This may or may not be true - there are some Tories who will undoubtably be delighted that their constituencies are safe - but David Cameron's reluctance to drop the legislation in the face of hopeless odds does suggest they think it very important (though as I have written before - there may be something else going on...).
But now it has been suggested that the Quad had dinner last week and came up with an alternative plan - to give state funding of political parties the same 'tariff' as the other two policies, and allow both this and boundary changes through.
Now, as has been made quickly clear, this would not go down well with Tory backbenchers and so there's no guarantee Cameron can deliver (quite the opposite in fact given his Lord's Reform history...). and indeed a senior party source in the Lib Dems has poured cold water on the idea also...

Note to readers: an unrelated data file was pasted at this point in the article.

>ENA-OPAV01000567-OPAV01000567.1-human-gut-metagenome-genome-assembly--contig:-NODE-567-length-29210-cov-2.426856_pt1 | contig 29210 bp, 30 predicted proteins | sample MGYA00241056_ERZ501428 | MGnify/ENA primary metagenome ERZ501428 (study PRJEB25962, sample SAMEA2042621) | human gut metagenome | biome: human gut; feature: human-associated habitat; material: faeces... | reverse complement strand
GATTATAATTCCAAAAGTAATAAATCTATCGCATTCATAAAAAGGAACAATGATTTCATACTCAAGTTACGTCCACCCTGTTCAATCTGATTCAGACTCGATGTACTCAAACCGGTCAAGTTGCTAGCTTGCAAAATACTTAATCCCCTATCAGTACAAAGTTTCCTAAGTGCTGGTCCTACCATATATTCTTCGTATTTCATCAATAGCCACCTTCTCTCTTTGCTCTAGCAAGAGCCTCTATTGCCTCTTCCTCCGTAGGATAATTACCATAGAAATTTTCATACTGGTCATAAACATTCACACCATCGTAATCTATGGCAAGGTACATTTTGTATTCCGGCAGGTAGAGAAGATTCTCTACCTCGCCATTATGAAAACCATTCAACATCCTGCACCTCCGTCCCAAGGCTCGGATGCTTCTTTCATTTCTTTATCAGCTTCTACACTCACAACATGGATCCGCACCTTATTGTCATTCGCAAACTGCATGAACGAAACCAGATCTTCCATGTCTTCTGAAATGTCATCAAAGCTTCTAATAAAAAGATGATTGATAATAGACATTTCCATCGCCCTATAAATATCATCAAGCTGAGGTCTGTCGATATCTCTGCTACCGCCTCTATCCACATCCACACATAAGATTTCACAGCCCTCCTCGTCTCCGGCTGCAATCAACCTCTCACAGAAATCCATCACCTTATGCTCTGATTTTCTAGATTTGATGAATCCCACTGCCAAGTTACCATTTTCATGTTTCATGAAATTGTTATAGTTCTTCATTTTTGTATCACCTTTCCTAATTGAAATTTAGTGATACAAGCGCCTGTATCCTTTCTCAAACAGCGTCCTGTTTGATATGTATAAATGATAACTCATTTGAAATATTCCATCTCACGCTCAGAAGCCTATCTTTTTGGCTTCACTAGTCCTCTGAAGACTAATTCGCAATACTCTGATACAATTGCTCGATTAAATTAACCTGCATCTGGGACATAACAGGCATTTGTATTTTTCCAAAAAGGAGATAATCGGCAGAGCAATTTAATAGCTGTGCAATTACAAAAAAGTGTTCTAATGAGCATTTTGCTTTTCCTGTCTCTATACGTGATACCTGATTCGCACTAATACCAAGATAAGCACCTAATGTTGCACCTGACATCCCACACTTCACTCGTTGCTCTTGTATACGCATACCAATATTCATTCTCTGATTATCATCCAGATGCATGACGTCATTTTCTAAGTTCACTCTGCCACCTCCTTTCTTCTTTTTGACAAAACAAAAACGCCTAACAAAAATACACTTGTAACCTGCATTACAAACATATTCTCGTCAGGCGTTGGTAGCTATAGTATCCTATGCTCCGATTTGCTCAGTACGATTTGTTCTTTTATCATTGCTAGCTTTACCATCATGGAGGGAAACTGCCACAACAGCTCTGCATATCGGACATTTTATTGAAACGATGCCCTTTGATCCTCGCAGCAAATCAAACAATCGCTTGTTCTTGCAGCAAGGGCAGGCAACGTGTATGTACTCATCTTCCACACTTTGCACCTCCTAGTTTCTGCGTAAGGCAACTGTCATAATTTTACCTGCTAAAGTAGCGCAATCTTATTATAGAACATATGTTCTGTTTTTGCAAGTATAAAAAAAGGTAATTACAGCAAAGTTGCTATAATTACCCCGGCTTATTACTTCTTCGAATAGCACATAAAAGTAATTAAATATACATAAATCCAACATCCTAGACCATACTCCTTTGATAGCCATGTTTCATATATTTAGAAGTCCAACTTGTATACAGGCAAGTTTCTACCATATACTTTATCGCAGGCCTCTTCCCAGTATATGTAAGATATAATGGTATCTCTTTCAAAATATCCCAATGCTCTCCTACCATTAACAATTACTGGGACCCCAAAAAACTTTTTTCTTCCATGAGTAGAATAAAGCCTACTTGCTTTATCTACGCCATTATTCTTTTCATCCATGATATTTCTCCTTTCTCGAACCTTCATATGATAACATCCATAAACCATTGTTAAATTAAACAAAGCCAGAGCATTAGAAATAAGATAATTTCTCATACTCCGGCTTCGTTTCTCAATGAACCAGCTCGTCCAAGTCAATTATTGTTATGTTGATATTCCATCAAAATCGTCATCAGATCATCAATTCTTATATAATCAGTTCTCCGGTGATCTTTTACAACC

And without some sort of cast iron guarantee Nick would be start raving bonkers to reverse his position on the boundary's legislation (especially as that would be a reversal of a reversal) - and it's hard to see what that guarantee can be.
But it also seems to be to be getting slightly ludicrous that we are horse trading constitutional changes left, right and centre without actually any central plan of where we want these changes to finally take us. There needs to be a grand vision - and as AV has fallen, and Lords Reform is dead, I can't see the logic in a half baked vision.
But am I wrong? Do all three of these ideas really have the same value?